Harrowsmith: getting back to basics

Daniel threw another log on the fire and settled back into his favorite old armchair.He slid his slippered feet underneath Willie's haunches. The golden retriever looked around, shifted slightly, sighed and went back to sleep.Daniel picked up his book and tried...

Daniel threw another log on the fire and settled back into his favorite old armchair.

He slid his slippered feet underneath Willie’s haunches. The golden retriever looked around, shifted slightly, sighed and went back to sleep.

Daniel picked up his book and tried again to concentrate, but it was no use – Margaret Atwood’s Wilderness Tips would have to wait.

It wasn’t that he was sleepy, although it had been a hard weekend and he luxuriated in the body fatigue that comes from strenuous days spent outdoors.

Let’s see, he and Anne had harvested most of what was left of the vegetables. He sank deeper into the chair and thought with satisfaction of the two shelves of chili sauce and pickles they had to show for the labor they had completed none too soon.

Mid-September was here already and, so far, no frost, but it would come tonight, he was certain of it.

Thank goodness for the fireplace. He studied the field stones with satisfaction. It had been a hard job, a daunting task for someone who had never worked with stone before, but now that it was finished, Daniel had to admit that he had done a good job.

Certainly, he would never have tried it without the help of that article in Harrowsmith – that, and Anne’s encouragement had helped him overcome his brother-in-law’s skepticism.

It had been well worth it. Here was the pay-off – a brisk Sunday evening in September, and what was he doing while the rest of the world seemed to be bracing itself for rush-hour traffic?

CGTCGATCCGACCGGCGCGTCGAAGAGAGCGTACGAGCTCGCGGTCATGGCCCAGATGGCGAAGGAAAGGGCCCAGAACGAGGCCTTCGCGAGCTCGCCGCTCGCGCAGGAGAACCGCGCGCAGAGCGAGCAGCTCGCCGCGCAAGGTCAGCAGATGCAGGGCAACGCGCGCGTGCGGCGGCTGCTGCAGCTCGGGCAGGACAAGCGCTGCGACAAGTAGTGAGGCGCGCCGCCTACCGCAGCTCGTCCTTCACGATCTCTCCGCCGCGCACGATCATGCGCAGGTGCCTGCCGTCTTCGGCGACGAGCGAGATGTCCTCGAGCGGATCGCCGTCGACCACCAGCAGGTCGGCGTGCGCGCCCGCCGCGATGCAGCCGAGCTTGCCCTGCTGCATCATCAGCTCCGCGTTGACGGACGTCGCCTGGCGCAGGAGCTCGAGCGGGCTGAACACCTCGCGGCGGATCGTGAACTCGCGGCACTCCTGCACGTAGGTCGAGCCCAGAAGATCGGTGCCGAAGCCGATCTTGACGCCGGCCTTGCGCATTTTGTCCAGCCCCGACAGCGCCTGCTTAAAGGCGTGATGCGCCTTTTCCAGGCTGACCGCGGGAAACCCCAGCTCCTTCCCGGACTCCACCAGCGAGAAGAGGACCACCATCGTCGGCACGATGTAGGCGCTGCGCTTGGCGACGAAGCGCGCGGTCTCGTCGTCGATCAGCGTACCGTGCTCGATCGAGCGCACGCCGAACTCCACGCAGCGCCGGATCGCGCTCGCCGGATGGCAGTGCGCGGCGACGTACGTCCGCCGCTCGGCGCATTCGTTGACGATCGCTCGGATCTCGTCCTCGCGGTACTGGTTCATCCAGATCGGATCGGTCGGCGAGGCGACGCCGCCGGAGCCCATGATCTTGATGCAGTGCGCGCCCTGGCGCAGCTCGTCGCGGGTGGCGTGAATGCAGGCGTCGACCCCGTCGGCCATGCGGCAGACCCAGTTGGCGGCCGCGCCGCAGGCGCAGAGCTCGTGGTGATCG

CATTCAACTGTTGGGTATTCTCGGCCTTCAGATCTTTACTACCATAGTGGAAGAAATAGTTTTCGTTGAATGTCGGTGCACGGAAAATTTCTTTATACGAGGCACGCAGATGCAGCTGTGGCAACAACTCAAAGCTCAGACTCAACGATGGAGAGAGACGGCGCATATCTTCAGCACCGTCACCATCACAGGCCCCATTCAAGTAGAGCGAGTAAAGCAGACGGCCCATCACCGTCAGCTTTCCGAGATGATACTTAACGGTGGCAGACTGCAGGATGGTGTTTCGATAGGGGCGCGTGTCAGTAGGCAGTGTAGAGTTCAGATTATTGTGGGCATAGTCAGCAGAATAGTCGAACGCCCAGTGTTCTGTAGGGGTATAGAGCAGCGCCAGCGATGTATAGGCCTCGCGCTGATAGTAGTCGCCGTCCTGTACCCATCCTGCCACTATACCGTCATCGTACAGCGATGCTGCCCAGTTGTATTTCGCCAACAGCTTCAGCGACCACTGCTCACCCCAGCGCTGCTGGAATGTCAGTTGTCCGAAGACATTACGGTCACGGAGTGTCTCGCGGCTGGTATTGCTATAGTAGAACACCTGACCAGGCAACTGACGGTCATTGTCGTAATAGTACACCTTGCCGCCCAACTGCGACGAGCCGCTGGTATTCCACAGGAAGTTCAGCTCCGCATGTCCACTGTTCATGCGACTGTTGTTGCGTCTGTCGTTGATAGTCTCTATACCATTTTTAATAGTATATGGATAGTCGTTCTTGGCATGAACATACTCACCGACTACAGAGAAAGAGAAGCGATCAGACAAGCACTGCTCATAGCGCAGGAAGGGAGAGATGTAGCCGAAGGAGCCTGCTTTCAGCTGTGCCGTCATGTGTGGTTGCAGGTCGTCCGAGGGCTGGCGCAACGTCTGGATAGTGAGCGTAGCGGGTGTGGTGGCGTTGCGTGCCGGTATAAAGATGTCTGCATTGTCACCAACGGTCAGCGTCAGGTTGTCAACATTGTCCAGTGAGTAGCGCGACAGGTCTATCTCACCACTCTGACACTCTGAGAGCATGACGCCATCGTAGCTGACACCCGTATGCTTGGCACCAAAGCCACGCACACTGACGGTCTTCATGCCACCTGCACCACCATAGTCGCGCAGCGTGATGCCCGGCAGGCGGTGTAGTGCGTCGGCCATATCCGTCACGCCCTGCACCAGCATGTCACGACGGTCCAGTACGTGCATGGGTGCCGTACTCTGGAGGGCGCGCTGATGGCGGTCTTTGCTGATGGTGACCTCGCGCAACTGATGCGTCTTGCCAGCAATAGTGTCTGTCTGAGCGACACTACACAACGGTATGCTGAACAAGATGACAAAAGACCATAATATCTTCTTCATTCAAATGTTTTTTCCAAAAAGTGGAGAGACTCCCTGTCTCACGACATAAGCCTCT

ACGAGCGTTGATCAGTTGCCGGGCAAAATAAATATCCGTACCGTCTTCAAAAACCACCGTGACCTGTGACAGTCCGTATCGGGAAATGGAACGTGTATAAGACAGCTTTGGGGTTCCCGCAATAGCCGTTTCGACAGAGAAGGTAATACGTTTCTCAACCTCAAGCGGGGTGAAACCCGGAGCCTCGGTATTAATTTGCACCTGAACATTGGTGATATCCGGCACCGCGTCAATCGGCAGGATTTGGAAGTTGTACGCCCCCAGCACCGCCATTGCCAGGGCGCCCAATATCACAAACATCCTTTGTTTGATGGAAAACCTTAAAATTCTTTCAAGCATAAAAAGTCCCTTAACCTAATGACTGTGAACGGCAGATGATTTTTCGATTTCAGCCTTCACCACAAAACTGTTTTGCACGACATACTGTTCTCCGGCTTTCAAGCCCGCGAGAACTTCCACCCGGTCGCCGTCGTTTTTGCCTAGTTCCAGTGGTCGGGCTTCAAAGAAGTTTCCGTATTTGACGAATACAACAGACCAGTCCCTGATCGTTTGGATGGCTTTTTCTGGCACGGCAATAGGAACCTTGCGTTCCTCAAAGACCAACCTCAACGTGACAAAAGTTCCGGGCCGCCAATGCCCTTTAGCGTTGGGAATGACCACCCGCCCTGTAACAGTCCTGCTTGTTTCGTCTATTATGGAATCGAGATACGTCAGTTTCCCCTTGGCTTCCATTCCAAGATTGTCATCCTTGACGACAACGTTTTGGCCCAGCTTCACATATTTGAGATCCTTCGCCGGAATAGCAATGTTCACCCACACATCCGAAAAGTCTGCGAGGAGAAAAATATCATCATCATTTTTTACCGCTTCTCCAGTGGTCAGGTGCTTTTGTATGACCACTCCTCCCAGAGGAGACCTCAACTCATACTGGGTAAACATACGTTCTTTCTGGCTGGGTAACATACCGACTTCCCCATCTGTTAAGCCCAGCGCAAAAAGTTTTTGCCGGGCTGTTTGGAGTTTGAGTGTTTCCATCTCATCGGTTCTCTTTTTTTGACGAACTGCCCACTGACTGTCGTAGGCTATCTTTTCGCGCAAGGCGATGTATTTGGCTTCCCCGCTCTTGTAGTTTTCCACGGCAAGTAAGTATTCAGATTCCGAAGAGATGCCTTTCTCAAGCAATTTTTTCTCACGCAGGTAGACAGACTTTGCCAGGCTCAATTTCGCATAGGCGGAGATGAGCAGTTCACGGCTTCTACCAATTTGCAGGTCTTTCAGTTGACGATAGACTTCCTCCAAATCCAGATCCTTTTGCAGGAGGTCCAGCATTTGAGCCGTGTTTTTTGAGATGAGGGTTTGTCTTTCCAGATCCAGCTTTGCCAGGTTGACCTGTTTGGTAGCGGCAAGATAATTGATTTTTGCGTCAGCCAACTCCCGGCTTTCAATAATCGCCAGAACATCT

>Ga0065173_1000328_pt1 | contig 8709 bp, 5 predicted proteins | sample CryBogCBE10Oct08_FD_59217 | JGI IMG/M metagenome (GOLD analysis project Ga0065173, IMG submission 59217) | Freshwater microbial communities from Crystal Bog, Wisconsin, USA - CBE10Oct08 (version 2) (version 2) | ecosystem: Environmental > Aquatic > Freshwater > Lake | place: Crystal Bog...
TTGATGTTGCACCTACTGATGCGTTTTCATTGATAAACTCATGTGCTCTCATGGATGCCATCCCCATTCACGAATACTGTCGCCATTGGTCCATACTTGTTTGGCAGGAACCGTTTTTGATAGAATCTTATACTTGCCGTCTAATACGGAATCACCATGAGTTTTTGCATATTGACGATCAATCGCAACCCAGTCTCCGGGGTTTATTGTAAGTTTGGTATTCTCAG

He was curled up here by the fire, while Anne cleared away the remains of the late supper he had cooked. A salad from the garden along with a perfect omelette made with local eggs.

What a wonderful life, Daniel thought. For a moment, he dreaded going into the city on Tuesday, but his consultant’s business still required his presence there, although he and Anne now managed to stretch their weekends out for three days.

Sometimes, particularly in the summer, they stayed for four.

Anne worried that she would have trouble working at her freelance writing outside the bustle and stress of urban life, but instead she was finding it easier to work in the studio she had created for herself in the former attic.

She had winterized it, added skylights and decorated it herself, and Daniel wondered how long it would be before they would tackle the solarium project they had been researching.

Daniel’s thoughts wandered again to the omelette he had made for himself and the wine they had made themselves last year. Not perfect, but a decent pinot noir.

Maybe next year they would try raising chickens and have their own eggs. The fire crackled, and he was filled with an immense rush of satisfaction.

Everything was going according to plan. Five years ago, he had been a pinched and harried businessman intent on getting ahead, building contacts, a bigger house, a better car, designer everything.

But something had changed, and while he still enjoyed life’s finer amenities, he discovered a growing appreciation for country living’s simpler life.

Ever since they had bought this small acreage with its century-old farmhouse, weekends in the country meant building new rail fences, learning to cook, restoring the old barn and taking up the fine art of fly fishing.

The truth was, that at 44, both he and Anne were more like the people they had been 20 years ago when they first met, fresh out of university, filled with plans for the future, committed to building a better life for themselves and their children.

Now those children were busy teenagers, not much interested in settling in the country, but that would change, Daniel was certain.

For now, they were more interested in planning their futures, universities, boyfriends, career choices. Just this weekend while they were putting the canoe away for the winter, Anne had grown wistful about how little the kids seemed to need them.

It was true, Daniel thought, their lives were gradually separating, and while he would miss the constant demands of parenthood, he also relished the new stage that his and Anne’s lives were moving into.

He looked forward to spending more time travelling and pursuing their new hobbies together.

He got up and gave the fire another stir just as Anne came into the room and settled into the sofa with the new Harrowsmith on her lap.

Yes, life was good, thought Daniel, now that there was time – time to fulfill plans, time to watch the seasons change, time to build and time to grow.

Cecily Ross is managing editor and Fred Laflamme is vice-president, group publisher at Harrowsmith, a Telemedia Communications publication.